Jan: Firstly, congratulations on the publication of your latest teen novel ONLY WE KNOW (Piccadilly Press), sixth in the series set at St. Thomas’ Community College. I know that before you became a full-time writer you were an actor and a comedian, but have you always been a writer in your heart?
Simon: Yes, definitely. My Dad was a teacher but he also wrote loads of radio plays, so I got used to manuscripts thudding on the mat, and I remember writing plays when I was a little kid. Our cat tore up one of my first works and my Dad sat at his typewriter re-typing it for me, and I thought – oh yeah, he thinks it’s important… At university (Simon studied Drama at Manchester, UK), I’d never have gone – “I’m a writer” – but I did do it, I just didn’t dare show it to anyone.
Jan: Has your previous experience as an actor and a comedian had an effect on what you write about and how?
Simon: Well, the first novel I ever published was about an actor looking after a quadriplegic so it had an effect on the subject matter to begin with – I guess you write about what you know… The main thing it’s helped with is dialogue. When you act in new plays you get some terrible dialogue so I try to write dialogue that is at least say-able and believable. I think dialogue informs your characters which means you don’t have to describe as much. Although sometimes my Editor says, “I like all this dialogue but maybe you’d better have some prose in between.”
Jan: And I noticed ONLY WE KNOW has a dramatic structure to it; the chapters tend to be scenes taking place in a particular space and time.
Simon: Yes, there’s definitely a scenic structure and some books I’ve even divided into acts – the last one was a five act tragedy (in more ways than one!) Another thing is that all my books are quite short, which comes from having been a comedian, although I didn’t do it for very long. I have a terrible fear of being really boring, of being up there on stage and dying.
Jan: Your first novel, THE OPPOSITE BASTARD was for grown-ups, but all the rest are teen novels. How did that transition come about?
Simon: Firstly, it was to entertain my kids. My son was about 10 or 11 years old at the time – all the books seemed to be about teenage spies or teenage wizards and that didn’t interest him that much. I don’t like fantasy either. When I read The Lion the Witch and the Wardrobe I loved it until they went through the cupboard, after that I wasn’t interested. My first novel (COMIN 2 GT U) was about cyber bullying with a 2nd World War back story.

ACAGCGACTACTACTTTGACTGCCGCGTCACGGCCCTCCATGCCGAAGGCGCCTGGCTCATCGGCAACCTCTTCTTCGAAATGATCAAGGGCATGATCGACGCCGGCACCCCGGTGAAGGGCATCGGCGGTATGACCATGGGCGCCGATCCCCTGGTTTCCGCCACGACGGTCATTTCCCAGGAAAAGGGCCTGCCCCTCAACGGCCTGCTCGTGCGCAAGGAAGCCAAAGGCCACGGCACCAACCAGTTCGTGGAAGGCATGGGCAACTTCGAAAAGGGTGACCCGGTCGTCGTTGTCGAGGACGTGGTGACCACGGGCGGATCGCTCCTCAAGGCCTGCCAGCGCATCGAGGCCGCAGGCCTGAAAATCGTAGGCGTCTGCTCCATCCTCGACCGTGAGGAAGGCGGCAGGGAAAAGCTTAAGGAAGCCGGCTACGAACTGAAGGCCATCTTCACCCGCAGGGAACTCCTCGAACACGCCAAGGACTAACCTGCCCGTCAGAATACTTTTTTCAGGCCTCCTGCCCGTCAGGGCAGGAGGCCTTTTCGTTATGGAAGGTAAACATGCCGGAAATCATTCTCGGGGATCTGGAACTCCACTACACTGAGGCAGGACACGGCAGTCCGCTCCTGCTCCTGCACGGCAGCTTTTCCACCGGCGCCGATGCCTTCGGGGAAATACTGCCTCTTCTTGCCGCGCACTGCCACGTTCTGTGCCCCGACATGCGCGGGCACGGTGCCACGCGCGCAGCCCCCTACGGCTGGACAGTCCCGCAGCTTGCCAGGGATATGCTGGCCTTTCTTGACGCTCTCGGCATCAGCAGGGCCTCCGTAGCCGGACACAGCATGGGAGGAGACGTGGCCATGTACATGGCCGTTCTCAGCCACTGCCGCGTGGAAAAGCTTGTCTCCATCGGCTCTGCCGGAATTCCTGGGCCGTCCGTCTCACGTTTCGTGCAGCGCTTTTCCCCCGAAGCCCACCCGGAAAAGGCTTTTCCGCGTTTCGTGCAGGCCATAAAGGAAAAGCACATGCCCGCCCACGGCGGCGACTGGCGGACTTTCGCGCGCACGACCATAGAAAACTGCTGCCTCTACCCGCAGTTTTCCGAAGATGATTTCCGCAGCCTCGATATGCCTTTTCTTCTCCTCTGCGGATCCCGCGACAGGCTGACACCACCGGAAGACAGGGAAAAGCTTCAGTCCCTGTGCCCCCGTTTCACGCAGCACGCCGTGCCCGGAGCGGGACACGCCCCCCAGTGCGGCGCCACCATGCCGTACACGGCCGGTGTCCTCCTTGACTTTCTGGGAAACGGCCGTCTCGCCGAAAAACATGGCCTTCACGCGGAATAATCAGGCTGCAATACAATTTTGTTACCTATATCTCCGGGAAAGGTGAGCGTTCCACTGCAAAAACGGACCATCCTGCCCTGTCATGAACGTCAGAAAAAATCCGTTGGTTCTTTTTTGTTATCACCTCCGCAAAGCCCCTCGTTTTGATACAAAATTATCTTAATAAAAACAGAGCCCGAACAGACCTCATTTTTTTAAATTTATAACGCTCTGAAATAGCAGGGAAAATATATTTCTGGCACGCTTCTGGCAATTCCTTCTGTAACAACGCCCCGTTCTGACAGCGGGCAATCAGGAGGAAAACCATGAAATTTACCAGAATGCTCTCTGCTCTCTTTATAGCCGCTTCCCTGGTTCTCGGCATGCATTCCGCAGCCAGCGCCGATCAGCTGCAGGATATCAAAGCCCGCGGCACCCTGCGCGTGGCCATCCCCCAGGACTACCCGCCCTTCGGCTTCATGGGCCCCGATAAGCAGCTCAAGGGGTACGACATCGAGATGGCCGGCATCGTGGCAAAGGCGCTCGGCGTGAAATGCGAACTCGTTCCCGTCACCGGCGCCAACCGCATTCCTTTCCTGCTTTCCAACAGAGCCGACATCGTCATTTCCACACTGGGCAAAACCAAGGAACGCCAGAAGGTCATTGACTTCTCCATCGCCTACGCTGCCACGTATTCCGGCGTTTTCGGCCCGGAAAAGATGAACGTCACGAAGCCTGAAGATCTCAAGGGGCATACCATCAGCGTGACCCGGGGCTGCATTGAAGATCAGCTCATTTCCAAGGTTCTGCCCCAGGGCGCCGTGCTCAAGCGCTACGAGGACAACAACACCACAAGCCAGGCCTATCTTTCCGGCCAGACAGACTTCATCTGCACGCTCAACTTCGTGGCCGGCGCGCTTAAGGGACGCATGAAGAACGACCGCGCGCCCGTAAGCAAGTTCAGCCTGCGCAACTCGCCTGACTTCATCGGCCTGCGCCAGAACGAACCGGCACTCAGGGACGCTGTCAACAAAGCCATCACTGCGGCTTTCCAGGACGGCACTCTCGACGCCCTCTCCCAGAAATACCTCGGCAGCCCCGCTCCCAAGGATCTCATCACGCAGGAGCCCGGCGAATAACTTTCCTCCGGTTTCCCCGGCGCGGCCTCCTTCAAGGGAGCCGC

Jan: Your books seem very issue based – are you naturally drawn to those stories or are you writing for the market?
Simon: I wouldn’t like to think of myself as doing “issues” but the reality is that you have to have a selling point every time. Whatever you do, someone’s done it before you so you’re always a year behind, you can never attempt to chase whatever the current issue is. Early on, I decided to set the stories all in the same school to make it a series, but in fact they’re standalone books.
Jan: In ONLY WE KNOW the central character is a young woman in Year 11, 15-16 years old. But your heartland reader is probably about 13. So what adjustments do you have to make?
Simon: The Editor cuts lots of stuff for a start, and I self-censor as well. They can’t have sex, well they probably can, but off-stage. Swearing had to go, although I was allowed a bit. It makes it so unrealistic when I listen to the girls on their way to school passing my window… I’d like to write it more realistically but I can’t.
Jan: The world of St. Thomas’ Community College is also quite soft. It’s not a gritty, urban world, not that there’s anything wrong with that – the world of your books exists too.
Simon: Yes, it’s basically a suburban comprehensive school similar to the one my daughter goes to in West Sussex.
Jan: You mentioned your Editor, how much of a role does she play during the process?